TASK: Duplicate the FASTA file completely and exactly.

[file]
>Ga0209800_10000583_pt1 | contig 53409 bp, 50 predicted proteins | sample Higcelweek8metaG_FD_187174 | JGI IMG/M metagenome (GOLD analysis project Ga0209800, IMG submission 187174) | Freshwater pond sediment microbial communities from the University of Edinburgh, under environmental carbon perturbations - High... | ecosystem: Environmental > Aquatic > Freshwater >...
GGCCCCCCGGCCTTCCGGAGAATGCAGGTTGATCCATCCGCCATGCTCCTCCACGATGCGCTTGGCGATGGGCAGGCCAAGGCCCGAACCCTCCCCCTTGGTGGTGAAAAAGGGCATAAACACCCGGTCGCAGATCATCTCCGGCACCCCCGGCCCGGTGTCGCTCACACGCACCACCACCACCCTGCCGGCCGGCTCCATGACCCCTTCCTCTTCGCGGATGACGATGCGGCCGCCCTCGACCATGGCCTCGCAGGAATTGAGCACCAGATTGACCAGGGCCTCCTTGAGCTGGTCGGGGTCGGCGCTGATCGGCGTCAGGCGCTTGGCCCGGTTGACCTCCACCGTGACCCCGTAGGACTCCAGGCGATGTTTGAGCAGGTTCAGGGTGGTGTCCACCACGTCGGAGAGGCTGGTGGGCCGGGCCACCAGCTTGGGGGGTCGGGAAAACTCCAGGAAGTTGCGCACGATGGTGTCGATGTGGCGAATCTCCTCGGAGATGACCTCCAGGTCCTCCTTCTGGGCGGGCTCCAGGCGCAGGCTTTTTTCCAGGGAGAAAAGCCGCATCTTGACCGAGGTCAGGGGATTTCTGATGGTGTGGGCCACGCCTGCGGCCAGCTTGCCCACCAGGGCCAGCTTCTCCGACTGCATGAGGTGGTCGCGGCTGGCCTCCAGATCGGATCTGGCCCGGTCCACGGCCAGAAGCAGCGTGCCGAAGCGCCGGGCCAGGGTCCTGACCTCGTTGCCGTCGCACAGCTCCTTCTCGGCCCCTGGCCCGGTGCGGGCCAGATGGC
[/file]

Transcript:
>Ga0209800_10000583_pt1 | contig 53409 bp, 50 predicted proteins | sample Higcelweek8metaG_FD_187174 | JGI IMG/M metagenome (GOLD analysis project Ga0209800, IMG submission 187174) | Freshwater pond sediment microbial communities from the University of Edinburgh, under environmental carbon perturbations - High... | ecosystem: Environmental > Aquatic > Freshwater >...
GGCCCCCCGGCCTTCCGGAGAATGCAGGTTGATCCATCCGCCATGCTCCTCCACGATGCGCTTGGCGATGGGCAGGCCAAGGCCCGAACCCTCCCCCTTGGTGGTGAAAAAGGGCATAAACACCCGGTCGCAGATCATCTCCGGCACCCCCGGCCCGGTGTCGCTCACACGCACCACCACCACCCTGCCGGCCGGCTCCATGACCCCTTCCTCTTCGCGGATGACGATGCGGCCGCCCTCGACCATGGCCTCGCAGGAATTGAGCACCAGATTGACCAGGGCCTCCTTGAGCTGGTCGGGGTCGGCGCTGATCGGCGTCAGGCGCTTGGCCCGGTTGACCTCCACCGTGACCCCGTAGGACTCCAGGCGATGTTTGAGCAGGTTCAGGGTGGTGTCCACCACGTCGGAGAGGCTGGTGGGCCGGGCCACCAGCTTGGGGGGTCGGGAAAACTCCAGGAAGTTGCGCACGATGGTGTCGATGTGGCGAATCTCCTCGGAGATGACCTCCAGGTCCTCCTTCTGGGCGGGCTCCAGGCGCAGGCTTTTTTCCAGGGAGAAAAGCCGCATCTTGACCGAGGTCAGGGGATTTCTGATGGTGTGGGCCACGCCTGCGGCCAGCTTGCCCACCAGGGCCAGCTTCTCCGACTGCATGAGGTGGTCGCGGCTGGCCTCCAGATCGGATCTGGCCCGGTCCACGGCCAGAAGCAGCGTGCCGAAGCGCCGGGCCAGGGTCCTGACCTCGTTGCCGTCGCACAGCTCCTTCTCGGCCCCTGGCCCGGTGCGGGCCAGATGGC